Friday, 13 April 2012
CfP: Feminist Critical Analysis
We would also like to draw your attention to the stipends offered to doctoral/PhD students by the Inter-University Center in Dubrovnik. You can find more information here: http://www.iuc.hr/hesp-osi.php.
Center for Gender Studies Jove Ilića 165 11000 Belgrade
Feminist Critical Analysis
Inter-University Center (IUC), Dubrovnik
May 28th to June 1st, 2012
The Center for Gender and Politics of the Belgrade University (Political Science Department), Womens and Gender Studies at Rutgers of the State University of New Jersey, and the Department of Gender Studies of the Central European University (CEU) in Budapest are pleased to announce the next annual postgraduate course in
Feminist Critical Analysis: Science, Bodies and the New Materialism.
The course will be held at the Inter-University Centre, Dubrovnik (www.iuc.hr) from May 28 to June 1 (2012).
The course is co-directed by Dasa Duhacek, Center for Gender and Politics, University of Belgrade, Ethel Brooks, Womens and Gender Studies Department, Rutgers University and Anna Loutfi, Gender Studies Department, Central European University (CEU).
The course is built on the intellectual dialogue among a diverse body of scholars from different geographical locations and the participating faculty is drawn from different universities.
The seminar invites discussion of a key issue currently bringing together disciplines from across the humanities, social, physical and life sciences: the nature of materiality. What are the significant philosophical and theoretical contributions to materialism, past and present? Why does it become necessary for political or social theory to engage with particular ideas of materialism or materiality at certain historical junctures? What does it mean to speak of the social, cultural, political and historical meanings of natural or material concepts? How might the natural sciences incorporate social theories of ontology and agency, and how might the social sciences incorporate issues around materiality as they surface in, say, neurobiology or physics? How can knowledge help situate and make sense of embodiment and lived experience? We encourage explorations of ecological frameworks that challenge reductionist, mechanistic, and exclusively molecular approaches to life and living systems. We encourage reading and debate around the work of contemporary thinkers in the fields of biopolitics who interrogate the politics of life itself? (e.g.Giorgio Agamben). We also invite discussion around the work of the new materialists. This is a rich field that takes on a wide range of modern philosophical traditions. These include, but are not confined to, vitalistic theories (e.g.Henri Bergson, Gilles Deleuze), neo-Marxian materialisms (Bourdieu, Balibar), phenomenological accounts of agency and materiality (Merleau-Ponty, Heidegger), theories of psychic power as a materialist force in the world (Nietzsche, Freud), feminist re-engagements with materiality, lived experience and biology (Moira Gatens, Elizabeth Wilson, Coole and Frost, Elizabeth Grosz), as well as social scientific investigations of problems in the neurosciences, such as the problem of consciousness or the mind-brain relation (Fernando Vidal).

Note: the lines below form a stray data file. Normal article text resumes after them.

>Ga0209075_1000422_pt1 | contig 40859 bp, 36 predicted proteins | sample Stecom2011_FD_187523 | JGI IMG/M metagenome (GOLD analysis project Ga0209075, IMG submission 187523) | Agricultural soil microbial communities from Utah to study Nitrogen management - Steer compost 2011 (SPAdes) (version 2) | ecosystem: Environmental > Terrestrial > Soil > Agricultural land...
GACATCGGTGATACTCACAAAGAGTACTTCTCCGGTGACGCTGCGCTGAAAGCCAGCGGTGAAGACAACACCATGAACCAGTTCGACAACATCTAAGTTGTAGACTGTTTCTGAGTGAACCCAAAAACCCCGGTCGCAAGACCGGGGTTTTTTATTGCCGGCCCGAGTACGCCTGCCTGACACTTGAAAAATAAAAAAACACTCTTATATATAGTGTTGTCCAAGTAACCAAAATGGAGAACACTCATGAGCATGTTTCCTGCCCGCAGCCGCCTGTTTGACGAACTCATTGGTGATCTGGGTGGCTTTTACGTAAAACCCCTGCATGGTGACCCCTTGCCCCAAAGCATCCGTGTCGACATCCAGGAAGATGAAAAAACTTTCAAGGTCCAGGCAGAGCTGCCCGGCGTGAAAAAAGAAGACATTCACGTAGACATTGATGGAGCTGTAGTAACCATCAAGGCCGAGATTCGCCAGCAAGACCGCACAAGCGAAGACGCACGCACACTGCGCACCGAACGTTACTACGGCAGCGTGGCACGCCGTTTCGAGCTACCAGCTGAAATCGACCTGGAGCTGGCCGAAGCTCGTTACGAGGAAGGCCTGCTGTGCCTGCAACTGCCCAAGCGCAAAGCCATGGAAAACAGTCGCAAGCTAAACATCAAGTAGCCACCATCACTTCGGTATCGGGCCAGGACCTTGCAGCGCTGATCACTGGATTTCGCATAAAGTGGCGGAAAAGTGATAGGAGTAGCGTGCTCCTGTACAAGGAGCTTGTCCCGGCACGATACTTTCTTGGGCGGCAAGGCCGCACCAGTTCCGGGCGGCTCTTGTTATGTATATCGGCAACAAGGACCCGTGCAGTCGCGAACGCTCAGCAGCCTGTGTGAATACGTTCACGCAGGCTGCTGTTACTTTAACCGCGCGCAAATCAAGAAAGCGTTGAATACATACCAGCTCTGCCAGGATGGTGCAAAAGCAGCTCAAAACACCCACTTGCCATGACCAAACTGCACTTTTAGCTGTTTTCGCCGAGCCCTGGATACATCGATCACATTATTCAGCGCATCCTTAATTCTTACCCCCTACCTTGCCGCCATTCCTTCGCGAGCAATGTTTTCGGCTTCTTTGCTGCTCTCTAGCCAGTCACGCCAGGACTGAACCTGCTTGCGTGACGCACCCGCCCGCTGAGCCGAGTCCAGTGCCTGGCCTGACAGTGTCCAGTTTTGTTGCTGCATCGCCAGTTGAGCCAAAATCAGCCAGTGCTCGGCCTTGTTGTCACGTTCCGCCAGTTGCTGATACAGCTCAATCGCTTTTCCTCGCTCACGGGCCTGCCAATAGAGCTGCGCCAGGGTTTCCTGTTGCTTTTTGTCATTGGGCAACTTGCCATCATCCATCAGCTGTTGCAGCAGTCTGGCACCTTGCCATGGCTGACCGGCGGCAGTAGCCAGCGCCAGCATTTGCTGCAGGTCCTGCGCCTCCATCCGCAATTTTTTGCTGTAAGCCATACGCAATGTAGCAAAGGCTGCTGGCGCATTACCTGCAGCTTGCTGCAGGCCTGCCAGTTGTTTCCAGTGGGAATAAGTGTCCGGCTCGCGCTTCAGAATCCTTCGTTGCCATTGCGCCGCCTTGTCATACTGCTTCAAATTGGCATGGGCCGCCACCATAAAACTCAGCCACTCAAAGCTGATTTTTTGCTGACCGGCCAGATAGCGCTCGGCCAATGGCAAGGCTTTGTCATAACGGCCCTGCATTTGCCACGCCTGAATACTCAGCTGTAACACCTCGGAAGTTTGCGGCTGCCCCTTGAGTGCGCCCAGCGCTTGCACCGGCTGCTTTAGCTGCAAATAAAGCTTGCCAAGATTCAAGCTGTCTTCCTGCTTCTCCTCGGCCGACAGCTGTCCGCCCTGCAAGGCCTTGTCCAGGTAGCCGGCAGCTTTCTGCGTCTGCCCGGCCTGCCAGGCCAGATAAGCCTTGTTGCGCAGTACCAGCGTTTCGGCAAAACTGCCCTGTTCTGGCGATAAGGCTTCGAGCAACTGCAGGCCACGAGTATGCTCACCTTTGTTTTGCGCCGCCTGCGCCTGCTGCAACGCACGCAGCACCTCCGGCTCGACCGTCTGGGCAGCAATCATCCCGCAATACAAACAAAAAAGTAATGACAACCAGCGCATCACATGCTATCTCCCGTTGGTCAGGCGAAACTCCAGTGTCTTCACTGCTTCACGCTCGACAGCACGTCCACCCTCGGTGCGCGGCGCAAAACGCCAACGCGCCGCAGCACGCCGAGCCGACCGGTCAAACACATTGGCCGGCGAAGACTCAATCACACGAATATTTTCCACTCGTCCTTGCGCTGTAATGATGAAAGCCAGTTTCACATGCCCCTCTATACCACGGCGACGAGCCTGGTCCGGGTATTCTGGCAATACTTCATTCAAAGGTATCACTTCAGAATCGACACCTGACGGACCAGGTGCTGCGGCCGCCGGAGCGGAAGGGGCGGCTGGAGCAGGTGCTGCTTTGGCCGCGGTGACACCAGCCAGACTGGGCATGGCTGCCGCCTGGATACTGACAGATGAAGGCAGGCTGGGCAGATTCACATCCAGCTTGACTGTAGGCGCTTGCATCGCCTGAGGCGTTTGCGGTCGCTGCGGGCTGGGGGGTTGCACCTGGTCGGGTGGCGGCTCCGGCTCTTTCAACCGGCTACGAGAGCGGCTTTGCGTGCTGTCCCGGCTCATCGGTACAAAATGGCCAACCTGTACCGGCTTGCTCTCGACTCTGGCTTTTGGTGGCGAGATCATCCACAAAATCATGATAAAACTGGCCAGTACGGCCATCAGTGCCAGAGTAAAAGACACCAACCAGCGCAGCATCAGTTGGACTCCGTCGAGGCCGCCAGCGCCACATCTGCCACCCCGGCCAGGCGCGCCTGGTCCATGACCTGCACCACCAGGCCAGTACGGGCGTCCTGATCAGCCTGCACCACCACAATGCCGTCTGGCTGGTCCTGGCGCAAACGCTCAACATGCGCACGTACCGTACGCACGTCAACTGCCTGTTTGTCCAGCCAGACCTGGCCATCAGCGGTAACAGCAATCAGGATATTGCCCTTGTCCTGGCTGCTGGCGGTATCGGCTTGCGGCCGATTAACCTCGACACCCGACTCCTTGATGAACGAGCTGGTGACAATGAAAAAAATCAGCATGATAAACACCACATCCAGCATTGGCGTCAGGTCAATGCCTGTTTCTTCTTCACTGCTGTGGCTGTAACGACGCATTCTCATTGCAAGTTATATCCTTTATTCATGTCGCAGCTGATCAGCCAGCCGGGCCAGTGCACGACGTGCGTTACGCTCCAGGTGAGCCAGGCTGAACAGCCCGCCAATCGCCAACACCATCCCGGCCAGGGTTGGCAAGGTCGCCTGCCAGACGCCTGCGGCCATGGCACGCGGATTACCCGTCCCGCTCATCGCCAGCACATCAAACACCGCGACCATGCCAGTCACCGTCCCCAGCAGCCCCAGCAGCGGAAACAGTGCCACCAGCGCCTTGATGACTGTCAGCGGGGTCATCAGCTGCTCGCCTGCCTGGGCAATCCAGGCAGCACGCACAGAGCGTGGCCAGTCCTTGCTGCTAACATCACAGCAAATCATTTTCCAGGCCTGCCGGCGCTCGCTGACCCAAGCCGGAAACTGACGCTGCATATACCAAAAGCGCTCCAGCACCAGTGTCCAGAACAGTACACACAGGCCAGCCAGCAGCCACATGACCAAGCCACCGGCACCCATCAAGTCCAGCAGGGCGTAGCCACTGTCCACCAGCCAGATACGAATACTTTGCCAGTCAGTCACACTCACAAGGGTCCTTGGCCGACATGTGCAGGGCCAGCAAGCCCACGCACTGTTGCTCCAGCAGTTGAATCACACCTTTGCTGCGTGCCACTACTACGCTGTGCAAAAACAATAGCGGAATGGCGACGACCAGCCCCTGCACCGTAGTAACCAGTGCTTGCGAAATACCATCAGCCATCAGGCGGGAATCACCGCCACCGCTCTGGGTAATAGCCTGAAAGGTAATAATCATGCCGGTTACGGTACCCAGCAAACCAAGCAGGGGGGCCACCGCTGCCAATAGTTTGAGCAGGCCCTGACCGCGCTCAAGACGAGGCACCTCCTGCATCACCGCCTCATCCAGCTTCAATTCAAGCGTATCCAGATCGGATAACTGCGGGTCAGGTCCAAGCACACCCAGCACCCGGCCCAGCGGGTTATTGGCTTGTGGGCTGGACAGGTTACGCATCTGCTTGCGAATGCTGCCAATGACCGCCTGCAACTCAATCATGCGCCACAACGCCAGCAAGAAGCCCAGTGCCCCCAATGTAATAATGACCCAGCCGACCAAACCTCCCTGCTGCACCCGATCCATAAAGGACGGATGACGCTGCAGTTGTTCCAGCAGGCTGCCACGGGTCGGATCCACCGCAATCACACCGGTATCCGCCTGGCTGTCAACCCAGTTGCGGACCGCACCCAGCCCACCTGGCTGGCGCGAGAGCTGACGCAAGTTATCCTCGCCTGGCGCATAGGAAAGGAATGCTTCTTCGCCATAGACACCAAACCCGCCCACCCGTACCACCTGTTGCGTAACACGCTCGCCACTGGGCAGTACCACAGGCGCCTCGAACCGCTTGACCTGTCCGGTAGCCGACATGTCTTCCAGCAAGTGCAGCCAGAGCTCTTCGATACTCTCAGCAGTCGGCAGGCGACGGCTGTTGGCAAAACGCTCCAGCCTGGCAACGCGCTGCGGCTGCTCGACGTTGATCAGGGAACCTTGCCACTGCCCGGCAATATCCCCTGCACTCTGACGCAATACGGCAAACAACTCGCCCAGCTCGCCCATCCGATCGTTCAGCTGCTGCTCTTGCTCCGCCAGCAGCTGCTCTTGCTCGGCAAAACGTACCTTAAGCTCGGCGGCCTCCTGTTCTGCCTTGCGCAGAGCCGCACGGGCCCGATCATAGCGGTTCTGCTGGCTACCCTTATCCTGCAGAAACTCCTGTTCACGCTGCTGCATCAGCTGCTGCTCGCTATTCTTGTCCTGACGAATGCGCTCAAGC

IUC courses are conducted at a postgraduate level. All postgraduate students interested in the topic may apply for participation. Participants should seek funds from their own institutions to cover travel and accommodation costs. Limited financial support is available for participants from Central and Eastern Europe. All meetings are conducted in English.
A short narrative (up to 250 words) explaining your interest in the topic and your C.V. with your current complete contact information should be submitted by e-mail;
Final deadline for applications is April 28, 2012
Please send your applications to the Center for Gender and Politics University of Belgrade, Faculty of Political Sciences, at firstname.lastname@example.org with Dubrovnik 2012 in the subject heading.